The present invention provides a method for making an acoustic fiberboard, preferably a mineral ceiling panel, in which the surface of the board is textured by a wheel blast machine. The board product may be formed continuously by conventional wet processes wherein a water slurry of the board-forming ingredients is deposited upon a moving wire screen. The invention may also involve an operation whereby boards are formed in a cast process without water drainage from the product. After consolidation and drying, the board is abraded on either one of its two major surfaces.
The wheel blast machine comprises in sequence a first abrasive discharging means, a blower means and a second abrasive discharging means. As the dried board is conveyed through an abrading zone, abrasive particles are thrown by the first discharging means against the board to abrade its top surface. After thus impacting the surface of the board, spent abrasive particles collected on the board surface are blown therefrom by the blower means, thereby removing these particles from the path of the next collection of particles from the second discharging means.
More particularly, the present invention provides an apparatus for applying particulate material to the surface of a fiberboard to be provided with a decorative pattern comprising:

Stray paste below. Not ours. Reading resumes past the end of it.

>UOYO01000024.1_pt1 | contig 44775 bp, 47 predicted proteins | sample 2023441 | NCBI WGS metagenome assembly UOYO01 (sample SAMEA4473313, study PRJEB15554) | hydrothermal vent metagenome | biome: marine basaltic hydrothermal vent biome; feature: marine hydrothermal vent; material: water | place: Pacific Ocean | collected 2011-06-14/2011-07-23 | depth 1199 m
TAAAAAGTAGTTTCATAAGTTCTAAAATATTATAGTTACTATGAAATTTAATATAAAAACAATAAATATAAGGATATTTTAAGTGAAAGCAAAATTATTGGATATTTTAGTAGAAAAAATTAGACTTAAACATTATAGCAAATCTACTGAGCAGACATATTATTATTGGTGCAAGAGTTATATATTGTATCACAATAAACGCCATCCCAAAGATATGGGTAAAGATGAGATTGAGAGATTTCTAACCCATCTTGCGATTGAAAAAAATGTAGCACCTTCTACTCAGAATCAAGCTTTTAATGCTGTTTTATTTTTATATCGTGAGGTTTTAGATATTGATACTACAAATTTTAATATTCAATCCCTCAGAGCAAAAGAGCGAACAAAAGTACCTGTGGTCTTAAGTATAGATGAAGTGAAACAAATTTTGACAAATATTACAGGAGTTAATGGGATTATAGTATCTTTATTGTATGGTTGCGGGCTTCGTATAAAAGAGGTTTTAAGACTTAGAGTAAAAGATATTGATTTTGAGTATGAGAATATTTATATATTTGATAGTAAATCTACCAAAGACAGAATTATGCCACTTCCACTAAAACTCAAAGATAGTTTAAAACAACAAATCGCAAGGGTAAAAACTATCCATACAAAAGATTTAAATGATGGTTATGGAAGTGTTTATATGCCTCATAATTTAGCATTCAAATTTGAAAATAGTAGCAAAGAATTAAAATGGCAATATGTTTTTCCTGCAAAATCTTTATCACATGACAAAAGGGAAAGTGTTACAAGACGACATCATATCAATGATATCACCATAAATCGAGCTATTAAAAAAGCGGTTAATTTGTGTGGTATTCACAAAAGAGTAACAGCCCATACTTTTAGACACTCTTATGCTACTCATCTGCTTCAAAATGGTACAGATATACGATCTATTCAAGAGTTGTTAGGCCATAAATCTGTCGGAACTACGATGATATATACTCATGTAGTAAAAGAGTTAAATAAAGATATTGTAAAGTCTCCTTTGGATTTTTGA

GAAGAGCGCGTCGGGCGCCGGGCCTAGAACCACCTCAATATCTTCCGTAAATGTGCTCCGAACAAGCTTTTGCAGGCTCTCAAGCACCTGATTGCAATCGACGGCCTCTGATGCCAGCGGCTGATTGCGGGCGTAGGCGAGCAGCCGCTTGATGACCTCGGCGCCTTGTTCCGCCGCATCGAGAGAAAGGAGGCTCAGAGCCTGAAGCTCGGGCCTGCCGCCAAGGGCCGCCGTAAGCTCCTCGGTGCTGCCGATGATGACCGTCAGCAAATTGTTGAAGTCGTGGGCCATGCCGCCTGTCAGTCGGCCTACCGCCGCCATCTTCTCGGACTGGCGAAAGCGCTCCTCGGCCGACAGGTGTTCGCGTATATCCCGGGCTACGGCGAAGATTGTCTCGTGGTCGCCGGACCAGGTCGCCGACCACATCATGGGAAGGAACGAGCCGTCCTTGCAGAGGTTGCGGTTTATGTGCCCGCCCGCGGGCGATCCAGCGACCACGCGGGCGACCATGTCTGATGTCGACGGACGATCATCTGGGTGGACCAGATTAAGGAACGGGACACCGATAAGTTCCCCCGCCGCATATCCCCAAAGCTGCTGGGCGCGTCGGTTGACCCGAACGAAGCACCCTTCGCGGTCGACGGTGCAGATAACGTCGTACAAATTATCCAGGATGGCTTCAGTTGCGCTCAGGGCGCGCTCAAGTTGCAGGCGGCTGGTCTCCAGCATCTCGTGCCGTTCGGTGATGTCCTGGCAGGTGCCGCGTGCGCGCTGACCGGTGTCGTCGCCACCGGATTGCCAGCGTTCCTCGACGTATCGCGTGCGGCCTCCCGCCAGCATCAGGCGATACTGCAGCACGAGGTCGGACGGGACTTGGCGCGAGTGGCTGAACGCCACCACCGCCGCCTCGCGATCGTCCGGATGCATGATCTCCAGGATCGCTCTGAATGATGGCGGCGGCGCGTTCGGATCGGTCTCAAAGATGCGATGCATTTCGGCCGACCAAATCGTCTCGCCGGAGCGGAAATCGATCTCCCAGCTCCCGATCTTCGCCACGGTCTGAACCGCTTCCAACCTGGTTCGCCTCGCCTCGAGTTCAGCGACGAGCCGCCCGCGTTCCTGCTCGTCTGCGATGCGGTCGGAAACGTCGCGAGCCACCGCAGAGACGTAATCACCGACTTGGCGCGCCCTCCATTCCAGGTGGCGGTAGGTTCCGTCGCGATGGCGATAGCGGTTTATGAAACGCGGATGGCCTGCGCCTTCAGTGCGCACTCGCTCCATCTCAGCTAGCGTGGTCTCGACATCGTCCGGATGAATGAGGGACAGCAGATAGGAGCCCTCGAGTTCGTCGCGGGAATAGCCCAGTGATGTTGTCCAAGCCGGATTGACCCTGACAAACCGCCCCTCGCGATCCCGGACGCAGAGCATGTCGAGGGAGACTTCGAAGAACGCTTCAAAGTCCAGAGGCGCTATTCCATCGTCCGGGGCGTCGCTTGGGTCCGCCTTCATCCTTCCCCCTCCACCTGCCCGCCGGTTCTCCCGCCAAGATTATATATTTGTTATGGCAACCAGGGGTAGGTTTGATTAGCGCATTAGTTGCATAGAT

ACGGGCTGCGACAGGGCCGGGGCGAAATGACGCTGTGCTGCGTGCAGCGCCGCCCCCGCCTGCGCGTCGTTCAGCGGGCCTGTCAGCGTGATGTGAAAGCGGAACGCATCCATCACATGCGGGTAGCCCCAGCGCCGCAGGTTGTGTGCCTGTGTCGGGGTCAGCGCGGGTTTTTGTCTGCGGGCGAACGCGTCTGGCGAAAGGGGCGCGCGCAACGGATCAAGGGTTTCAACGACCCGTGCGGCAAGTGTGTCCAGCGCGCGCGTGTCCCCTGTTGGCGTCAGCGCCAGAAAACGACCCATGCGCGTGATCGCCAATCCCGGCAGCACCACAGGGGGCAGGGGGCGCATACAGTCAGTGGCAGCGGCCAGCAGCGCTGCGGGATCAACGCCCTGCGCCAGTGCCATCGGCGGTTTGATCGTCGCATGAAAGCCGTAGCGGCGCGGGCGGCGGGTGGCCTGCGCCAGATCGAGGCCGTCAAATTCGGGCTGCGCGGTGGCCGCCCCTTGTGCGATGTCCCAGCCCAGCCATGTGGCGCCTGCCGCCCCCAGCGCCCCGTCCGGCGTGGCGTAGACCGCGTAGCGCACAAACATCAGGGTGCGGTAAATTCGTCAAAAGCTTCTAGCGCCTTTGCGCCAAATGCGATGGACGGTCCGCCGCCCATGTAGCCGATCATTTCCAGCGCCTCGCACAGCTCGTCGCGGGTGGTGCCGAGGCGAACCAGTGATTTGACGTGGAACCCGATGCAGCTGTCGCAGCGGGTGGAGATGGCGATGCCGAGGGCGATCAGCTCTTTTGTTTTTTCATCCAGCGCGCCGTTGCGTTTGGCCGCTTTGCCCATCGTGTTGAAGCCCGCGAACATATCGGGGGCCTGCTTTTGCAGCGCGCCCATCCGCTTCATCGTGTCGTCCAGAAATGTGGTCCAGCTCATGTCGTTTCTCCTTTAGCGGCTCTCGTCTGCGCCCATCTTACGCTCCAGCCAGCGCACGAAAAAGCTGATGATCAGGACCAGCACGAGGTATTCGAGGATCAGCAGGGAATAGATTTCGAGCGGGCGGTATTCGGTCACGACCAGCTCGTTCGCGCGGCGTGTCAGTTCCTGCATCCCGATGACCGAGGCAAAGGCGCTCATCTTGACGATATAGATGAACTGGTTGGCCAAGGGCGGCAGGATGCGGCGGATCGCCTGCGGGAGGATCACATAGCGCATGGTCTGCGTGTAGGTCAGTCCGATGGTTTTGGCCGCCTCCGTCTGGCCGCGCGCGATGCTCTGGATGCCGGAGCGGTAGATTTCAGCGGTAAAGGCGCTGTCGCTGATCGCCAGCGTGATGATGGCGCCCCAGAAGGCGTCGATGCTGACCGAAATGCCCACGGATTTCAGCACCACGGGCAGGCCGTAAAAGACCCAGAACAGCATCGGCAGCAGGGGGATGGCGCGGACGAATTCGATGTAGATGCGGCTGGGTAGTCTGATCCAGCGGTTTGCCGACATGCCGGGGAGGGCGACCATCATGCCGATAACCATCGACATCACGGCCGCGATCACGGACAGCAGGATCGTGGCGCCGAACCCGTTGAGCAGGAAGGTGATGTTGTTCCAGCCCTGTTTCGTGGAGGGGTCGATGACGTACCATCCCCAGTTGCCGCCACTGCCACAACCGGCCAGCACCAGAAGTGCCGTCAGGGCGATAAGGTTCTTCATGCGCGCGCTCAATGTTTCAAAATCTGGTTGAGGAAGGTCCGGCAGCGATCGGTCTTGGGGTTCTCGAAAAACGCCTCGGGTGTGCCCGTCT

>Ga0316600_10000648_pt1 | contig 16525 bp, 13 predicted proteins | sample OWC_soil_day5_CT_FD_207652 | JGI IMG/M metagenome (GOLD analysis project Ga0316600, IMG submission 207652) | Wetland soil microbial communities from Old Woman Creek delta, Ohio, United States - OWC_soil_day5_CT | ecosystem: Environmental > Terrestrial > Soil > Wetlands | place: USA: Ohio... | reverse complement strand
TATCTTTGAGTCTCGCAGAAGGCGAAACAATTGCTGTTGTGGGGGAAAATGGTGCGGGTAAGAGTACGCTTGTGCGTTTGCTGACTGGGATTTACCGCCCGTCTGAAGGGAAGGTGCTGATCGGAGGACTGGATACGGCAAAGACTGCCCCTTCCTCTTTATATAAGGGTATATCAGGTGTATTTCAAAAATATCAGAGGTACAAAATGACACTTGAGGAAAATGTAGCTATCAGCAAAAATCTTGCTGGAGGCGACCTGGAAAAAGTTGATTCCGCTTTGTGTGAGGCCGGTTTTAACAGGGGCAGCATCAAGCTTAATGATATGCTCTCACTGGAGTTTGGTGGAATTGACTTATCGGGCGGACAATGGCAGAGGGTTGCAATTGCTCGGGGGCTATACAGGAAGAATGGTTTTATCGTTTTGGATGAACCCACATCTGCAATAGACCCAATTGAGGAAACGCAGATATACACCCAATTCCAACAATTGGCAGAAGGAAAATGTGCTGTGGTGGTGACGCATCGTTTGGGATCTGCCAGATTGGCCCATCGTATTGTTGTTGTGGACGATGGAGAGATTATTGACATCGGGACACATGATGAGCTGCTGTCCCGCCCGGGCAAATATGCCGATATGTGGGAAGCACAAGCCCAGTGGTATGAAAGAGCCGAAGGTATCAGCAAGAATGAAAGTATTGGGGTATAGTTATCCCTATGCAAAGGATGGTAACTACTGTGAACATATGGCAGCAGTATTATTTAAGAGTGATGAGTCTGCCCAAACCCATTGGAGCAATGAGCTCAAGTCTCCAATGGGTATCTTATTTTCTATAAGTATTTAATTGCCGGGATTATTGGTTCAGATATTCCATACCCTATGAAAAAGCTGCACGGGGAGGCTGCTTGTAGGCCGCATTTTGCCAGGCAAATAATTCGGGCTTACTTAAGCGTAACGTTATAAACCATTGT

(a) a closed housing having entry and exit slots for the fiberboard;
(b) means for conveying the fiberboard to be treated through said housing in a horizontal position;
(c) a first abrasive discharging means disposed within the housing above the surface of the fiberboard to be treated for applying particulate material to the surface thereof;
(d) a blower means for removing spent particulate material collected on the surface of the fiberboard after discharge from the first abrasive discharging means; and
(e) a second abrasive discharging means disposed within the housing above the surface of the fiberboard for further treatment of the surface with particulate material.
The first and second abrasive discharging means each advantageously comprise at least one centrifugal blasting wheel mounted in the roof of the housing to cause a portion of the fiberboard surface to be uniformly impacted. The second discharging means is located downstream along the production line from the first such means in order to abrade the remaining fiberboard surface untreated by said first means. Air blown from a device such as an air knife removes spent particulate material left on the surface after its abrasion by the first discharging means. This removal allows the production of a highly decorative and uniform pattern on the surface of the fiberboard.
Advantageously, to the upstream side of the air blower device and between this device and the first abrasive discharging means is a baffle which is mounted transversely to the longitudinally extending conveyor means and forms a complete partition across the housing except for a narrow rectangularly-shaped opening below the baffle's lower edge for conveyance of the fiberboard through the housing. A similar baffle is suitably mounted to the downstream side of the air blower device and between the device and the second abrasive discharging means to likewise partition the housing except for a bottom opening for fiberboard passage. These two partitions help to lessen interference by the abrasive thrown by the discharging means with the air cleaning operation.